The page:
RSS Feed

Posts Tagged ‘marzipan’

  1. Simnel Cake – an Easter treat

    April 5, 2015 by sarah

    I am one of those crazy people that could just eat marzipan. Forget the icing and sometimes even the cake, I go for the marzipan. If you are one of these people too then keep reading; if not then skip this recipe! Simnel cakes are considered an Easter treat these days, but in the past they were part of a Mothering Sunday tradition of girls in service taking a cake to their mothers on the one day off work. The eleven balls on top, to represent the apostles minus Judas, are a Victorian puritanical addition. By the way, has anyone out there baked a scripture cake, where the recipe is hidden in bible verses? Maybe a project for the future?

























    I like to decorate my simnel cake with ribbons and those kitsch plastic chicks in the shops at this time of year. It is amazing how just the past couple of weeks, the weather and feeling in the air has turned spring-like. Even between the squally showers, the daffodils nod their ridiculously over the top yellow-cream heads, birds are shouting ‘come and get me’ from every branch and already the lawn needs mown. Happy Easter everyone!



    Simnel Cake


    Serves at least 14 – it is rich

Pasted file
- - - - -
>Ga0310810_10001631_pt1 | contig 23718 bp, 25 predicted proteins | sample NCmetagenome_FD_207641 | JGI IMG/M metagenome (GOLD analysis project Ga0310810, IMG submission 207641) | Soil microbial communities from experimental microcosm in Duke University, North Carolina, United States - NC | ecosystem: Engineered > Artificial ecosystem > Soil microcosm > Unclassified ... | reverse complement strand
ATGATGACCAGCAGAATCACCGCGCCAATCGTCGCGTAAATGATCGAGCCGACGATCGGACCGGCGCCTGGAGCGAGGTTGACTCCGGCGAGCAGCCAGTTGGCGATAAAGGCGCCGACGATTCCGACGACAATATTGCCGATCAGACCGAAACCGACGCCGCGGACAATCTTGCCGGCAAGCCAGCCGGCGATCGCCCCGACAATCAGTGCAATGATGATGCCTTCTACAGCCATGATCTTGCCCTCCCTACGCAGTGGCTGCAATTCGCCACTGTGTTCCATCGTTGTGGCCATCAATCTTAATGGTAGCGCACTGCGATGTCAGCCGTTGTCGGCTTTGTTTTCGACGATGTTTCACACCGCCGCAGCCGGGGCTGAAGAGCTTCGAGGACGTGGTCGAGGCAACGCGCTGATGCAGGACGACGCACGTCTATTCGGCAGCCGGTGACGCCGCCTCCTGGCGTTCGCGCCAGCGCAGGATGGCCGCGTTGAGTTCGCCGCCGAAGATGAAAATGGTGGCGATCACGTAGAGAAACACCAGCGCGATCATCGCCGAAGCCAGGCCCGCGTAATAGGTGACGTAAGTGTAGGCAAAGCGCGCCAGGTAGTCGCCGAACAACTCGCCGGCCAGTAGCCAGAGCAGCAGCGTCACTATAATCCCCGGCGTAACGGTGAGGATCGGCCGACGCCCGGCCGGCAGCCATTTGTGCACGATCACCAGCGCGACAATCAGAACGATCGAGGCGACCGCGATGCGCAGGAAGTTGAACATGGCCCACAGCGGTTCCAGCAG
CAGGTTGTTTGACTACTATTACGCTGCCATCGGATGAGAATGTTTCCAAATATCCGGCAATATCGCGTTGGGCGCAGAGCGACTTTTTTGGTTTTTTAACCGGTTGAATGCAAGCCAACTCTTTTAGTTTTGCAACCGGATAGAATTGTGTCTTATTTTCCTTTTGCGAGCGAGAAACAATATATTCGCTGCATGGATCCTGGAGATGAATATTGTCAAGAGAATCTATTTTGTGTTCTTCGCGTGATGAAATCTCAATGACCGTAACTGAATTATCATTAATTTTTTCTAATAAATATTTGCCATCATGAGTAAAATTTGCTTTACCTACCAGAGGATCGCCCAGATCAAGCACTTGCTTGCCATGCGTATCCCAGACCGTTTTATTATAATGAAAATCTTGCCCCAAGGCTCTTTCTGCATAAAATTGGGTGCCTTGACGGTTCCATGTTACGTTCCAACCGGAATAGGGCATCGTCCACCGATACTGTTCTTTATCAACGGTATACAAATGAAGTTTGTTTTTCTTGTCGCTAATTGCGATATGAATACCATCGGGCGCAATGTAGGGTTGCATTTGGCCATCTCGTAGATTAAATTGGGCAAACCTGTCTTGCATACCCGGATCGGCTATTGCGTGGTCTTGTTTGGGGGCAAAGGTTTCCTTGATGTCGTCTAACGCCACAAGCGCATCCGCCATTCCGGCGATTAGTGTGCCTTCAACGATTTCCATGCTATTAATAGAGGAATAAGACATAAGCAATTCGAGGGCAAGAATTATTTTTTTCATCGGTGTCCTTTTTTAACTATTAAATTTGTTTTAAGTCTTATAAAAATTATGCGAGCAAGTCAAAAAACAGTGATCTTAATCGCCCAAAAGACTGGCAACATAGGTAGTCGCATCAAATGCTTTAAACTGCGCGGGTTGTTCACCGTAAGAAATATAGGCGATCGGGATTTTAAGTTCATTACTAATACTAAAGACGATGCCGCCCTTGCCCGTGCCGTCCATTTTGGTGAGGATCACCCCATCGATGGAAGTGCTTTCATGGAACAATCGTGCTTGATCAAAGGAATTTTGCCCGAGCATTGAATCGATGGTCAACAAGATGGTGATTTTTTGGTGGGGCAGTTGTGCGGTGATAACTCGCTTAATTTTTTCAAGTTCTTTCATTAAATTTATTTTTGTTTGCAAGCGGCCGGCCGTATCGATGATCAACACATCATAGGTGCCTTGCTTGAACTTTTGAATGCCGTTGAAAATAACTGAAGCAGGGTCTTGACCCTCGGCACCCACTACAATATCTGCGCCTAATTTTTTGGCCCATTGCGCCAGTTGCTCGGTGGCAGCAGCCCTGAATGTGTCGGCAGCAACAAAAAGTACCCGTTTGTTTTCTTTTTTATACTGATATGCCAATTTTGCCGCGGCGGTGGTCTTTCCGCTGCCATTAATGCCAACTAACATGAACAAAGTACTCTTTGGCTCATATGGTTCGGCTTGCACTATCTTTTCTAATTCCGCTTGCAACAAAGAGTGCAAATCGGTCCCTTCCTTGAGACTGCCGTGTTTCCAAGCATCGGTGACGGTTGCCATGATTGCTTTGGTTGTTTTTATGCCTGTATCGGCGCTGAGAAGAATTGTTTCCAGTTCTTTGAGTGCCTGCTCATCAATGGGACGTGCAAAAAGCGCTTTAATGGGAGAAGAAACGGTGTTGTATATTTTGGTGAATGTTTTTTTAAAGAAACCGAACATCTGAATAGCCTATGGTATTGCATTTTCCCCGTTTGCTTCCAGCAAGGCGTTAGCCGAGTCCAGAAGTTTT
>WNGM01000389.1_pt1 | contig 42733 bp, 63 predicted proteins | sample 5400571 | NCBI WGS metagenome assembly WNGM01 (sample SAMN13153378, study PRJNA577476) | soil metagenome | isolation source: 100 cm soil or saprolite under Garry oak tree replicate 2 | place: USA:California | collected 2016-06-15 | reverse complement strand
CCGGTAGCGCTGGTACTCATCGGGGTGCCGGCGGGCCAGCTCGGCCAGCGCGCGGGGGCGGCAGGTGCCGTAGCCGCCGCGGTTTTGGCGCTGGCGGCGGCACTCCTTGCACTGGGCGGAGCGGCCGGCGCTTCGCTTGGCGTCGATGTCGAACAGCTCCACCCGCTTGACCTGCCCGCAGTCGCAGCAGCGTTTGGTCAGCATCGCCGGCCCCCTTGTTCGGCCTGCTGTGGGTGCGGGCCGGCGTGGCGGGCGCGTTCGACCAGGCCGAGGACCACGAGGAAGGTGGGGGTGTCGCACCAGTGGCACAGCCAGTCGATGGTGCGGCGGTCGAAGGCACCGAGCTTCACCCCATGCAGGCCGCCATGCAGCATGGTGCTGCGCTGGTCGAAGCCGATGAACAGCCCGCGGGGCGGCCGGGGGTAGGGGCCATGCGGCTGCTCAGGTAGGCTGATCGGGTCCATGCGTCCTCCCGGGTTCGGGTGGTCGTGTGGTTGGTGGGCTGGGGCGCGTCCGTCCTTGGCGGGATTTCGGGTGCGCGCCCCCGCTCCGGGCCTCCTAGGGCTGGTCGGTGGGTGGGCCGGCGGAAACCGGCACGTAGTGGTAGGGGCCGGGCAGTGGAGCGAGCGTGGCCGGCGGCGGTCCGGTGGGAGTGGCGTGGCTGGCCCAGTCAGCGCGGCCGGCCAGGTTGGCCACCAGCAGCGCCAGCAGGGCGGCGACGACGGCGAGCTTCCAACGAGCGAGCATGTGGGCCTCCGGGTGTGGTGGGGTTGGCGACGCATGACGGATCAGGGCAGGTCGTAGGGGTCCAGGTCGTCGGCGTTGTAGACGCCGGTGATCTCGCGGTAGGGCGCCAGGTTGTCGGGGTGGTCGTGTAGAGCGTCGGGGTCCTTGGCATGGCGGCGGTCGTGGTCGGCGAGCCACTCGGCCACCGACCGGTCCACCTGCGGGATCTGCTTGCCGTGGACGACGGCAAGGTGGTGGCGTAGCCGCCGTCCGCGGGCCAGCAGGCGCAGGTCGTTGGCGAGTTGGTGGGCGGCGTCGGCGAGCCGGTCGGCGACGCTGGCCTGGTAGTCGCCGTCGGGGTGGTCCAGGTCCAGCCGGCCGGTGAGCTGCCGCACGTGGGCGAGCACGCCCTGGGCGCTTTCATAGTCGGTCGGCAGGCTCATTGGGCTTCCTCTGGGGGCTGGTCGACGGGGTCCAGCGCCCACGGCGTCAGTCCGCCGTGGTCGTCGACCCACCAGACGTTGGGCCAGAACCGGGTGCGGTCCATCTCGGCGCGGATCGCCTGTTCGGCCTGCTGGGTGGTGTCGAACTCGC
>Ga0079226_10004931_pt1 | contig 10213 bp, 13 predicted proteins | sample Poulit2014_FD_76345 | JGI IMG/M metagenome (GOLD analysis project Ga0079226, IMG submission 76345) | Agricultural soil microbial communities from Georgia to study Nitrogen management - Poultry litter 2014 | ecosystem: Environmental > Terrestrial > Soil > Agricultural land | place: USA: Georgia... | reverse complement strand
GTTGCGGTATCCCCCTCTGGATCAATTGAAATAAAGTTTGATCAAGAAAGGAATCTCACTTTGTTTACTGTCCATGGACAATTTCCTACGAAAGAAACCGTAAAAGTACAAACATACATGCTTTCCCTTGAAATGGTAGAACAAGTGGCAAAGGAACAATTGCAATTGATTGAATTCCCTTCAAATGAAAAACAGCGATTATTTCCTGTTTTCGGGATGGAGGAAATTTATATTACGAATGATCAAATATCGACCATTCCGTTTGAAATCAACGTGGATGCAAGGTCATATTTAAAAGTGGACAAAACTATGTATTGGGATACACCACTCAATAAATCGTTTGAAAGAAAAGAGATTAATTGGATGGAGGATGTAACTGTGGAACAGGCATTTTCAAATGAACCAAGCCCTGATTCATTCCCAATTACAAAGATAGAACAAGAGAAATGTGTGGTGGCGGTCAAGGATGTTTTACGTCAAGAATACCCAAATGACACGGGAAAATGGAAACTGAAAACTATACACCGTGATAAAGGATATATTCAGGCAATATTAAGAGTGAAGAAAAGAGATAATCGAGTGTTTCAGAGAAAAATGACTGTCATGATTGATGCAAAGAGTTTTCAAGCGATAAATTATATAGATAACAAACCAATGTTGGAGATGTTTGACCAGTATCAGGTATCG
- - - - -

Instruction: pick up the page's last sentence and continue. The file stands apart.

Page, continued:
Recipe adapted from BBC Good Food

    500g pack of natural marzipan
    175g butter
    175g soft brown sugar
    4 medium free-range eggs, beaten
    175g plain flour

    1/2 teaspoon baking powder
    pinch of fine salt
    1/2 teaspoon mixed spice
    350g mixed dried fruit – raisins, currants, sultanas
    50g chopped candied peel
    zest of 1 lemon
    1-2 tablespoon apricot jam

    Preheat the oven to 140 C/120 C fan. Prepare a 18cm/7 inch tin like for the Christmas cake recipe here (grease, line and wrap the outside in newspaper).

    Cream the butter and sugar until pale and fluffy. Sift over the flour, salt, baking powder and mixed spice and add the beaten eggs. Beat until well mixed. Add some milk if it is very stiff but you need a fairly stiff batter to support the dried fruit. With a metal spoon, fold in dried fruit, candied peel and lemon zest.

    Put half the mixture into the prepared pan and level the top. Take one third of the marzipan and roll out to be a circle of diameter that will fit inside the tin. Use the bottom of the tin to measure and trim to fit; place on the cake mixture. Add the rest of the cake mixture and smooth the top then leave a slight dip in the centre.

    Place in the middle of the preheated oven for 2 to 2 and half hours until a skewer comes out mostly clean (the melted marzipan will mean it will never be truely dry until completely over cooked). If the top is browning too fast, make a baking parchment or foil hat with a small hole in the centre for steam to escape. Allow to cool fully in the tin before turning  out.

    Brush the top of the cooled cake with apricot jam. Roll out another third of the marzipan and cover the top of the cake, scalloping the edges by pinching the almond paste. Toast this under a preheated grill until medium brown; watch constantly as it burns easily. Roll the remaining marzipan into 12 equal balls and eat one (it much easier to divide into 12 than 11 and the extra ball is a cooks perk!), toast under the preheated grill on foil and when cooled add to the top of the cake, gluing the balls in place with apricot jam if necessary.